Title: Never Knowing: A Novel
Author: Chevy Stevens
Genre: Fiction - Murder / Mystery / Thriller / Suspense
FTC Disclosure: Borrowed from the library
Summary (from goodreads.com):
From the acclaimed author of STILL MISSING comes a psychological thriller about one woman’s search into her past and the deadly truth she uncovers.
All her life, Sara Gallagher has wondered about her birth parents. As an adopted child with two sisters who were born naturally to her parents, Sara’s home life was not ideal. The question of why she was given up for adoption has always haunted her. Finally, she is ready to take steps and find closure.
But some questions are better left unanswered.
After months of research, Sara locates her birth mother—only to be met with horror and rejection. Then she discovers the devastating truth: her mother was the only victim ever to escape a killer who has been hunting women every summer for decades. But Sara soon realizes the only thing worse than finding out about her father is him finding out about her.
What if murder is in your blood?
Never Knowing is a complex and compelling portrayal of one woman’s quest to understand herself, her origins, and her family. That is, if she can survive…
I thought I could handle it, Nadine.
- I read Still Missing last year, and quite enjoyed it (see my review here). When this book came up, I was curious to see what the author would do, since the psychologist was the common character between the 2 books (both protagonists told their story to the same psychologist).
- It was a fast read, and the premise was very interesting - what would you do, if you find out your real father (whom you don't know anything about) was a serial killer? Would you want to meet him? Would you rather not? It definitely made me think "what if".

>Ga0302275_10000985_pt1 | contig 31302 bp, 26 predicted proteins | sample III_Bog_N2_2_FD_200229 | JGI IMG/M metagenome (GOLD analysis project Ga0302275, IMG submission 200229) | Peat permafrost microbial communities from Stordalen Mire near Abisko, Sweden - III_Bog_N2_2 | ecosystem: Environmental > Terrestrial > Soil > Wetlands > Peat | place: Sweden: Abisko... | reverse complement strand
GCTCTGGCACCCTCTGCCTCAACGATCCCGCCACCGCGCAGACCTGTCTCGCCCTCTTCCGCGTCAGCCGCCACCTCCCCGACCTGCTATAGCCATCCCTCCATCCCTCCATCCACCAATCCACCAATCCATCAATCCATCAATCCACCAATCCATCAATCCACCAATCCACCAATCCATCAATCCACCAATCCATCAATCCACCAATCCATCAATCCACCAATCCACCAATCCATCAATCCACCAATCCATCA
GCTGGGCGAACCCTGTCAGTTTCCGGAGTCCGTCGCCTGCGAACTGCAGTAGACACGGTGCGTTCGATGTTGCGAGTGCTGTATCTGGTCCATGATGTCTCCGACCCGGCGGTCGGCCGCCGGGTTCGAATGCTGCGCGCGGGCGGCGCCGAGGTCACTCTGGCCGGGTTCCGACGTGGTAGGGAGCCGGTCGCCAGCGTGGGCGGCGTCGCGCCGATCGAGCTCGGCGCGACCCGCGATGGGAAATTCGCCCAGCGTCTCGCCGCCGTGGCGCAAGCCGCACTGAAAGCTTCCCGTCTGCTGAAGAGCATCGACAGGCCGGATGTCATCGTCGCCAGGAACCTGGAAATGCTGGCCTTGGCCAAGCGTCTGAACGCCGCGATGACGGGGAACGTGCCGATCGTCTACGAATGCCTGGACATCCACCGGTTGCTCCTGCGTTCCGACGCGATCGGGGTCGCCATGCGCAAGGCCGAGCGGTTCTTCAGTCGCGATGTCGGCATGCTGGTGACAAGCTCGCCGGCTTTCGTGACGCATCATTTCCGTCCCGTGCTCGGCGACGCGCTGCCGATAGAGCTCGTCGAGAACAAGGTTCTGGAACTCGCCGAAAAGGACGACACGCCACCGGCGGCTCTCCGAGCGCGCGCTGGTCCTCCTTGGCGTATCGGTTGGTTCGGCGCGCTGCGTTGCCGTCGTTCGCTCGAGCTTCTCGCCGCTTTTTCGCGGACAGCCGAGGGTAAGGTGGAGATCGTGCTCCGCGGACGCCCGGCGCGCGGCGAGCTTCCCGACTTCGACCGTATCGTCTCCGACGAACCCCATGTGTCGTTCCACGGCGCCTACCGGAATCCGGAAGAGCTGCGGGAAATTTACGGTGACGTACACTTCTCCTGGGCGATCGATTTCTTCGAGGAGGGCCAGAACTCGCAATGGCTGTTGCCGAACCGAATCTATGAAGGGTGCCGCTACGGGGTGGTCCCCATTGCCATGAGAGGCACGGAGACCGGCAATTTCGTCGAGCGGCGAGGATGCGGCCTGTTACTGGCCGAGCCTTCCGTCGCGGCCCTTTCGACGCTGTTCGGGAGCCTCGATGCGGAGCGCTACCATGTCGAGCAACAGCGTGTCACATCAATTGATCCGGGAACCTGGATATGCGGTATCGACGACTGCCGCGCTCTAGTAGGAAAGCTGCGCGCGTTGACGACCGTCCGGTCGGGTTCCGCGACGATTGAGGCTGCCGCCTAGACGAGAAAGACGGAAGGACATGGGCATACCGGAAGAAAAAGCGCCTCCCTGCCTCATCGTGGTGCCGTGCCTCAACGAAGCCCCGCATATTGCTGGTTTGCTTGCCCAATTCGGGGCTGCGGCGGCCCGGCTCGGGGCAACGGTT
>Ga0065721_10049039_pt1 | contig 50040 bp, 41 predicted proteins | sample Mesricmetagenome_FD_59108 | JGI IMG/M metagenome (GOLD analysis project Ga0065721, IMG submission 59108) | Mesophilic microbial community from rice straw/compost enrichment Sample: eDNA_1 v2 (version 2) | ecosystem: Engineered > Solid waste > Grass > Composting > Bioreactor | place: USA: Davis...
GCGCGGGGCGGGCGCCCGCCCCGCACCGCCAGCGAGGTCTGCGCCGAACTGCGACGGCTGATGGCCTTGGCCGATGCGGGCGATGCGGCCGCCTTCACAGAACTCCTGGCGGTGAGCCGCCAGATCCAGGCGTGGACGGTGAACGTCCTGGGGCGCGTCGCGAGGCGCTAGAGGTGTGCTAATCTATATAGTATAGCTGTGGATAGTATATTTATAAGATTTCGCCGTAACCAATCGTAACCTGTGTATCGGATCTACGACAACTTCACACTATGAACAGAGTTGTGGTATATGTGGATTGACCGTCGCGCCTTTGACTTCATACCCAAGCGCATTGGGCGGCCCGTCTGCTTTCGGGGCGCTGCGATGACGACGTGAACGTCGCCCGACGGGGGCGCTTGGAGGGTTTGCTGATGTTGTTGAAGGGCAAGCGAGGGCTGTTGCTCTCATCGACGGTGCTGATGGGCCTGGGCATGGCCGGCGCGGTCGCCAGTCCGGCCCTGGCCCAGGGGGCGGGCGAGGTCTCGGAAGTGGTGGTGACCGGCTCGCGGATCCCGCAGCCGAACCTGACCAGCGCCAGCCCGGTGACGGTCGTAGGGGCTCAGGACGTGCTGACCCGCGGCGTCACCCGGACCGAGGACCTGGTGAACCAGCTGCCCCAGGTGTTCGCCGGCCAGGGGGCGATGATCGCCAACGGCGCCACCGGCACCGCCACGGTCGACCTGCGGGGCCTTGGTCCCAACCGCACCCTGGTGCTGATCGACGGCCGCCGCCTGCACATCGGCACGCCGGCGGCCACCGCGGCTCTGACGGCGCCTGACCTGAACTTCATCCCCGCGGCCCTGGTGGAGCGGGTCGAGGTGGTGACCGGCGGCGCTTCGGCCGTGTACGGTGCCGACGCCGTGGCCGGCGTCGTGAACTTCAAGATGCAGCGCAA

- At over 400 pages though, the story was a little long, especially since not a lot happened. There were some twists in the end, but I was able to guess some of them (not every single one, but could see where the story was going)
- I also didn't like the characters as much in this book and they seemed a bit stereotypical. So overall, not a bad read but I preferred Still Missing, which had a stronger voice.
- The title of the book is fitting, and I quite like the cover. I wonder if the author would continue would this format of her future books (another protagonist consulting the same psychologist, Nadine, who actually do not play a big part of the story. Maybe we'd hear from Nadine some day?)
You said my obsessions were passions, that my intensity were a powerful gift, that my determination was admirable. That what I considered my weaknesses could also be my greatest strengths. If John is a mirror that reflects back my worst distortions of myself, then you're a mirror that reflects that good. (p302-303)
3 Stars. Not bad. Liked Still Missing better.
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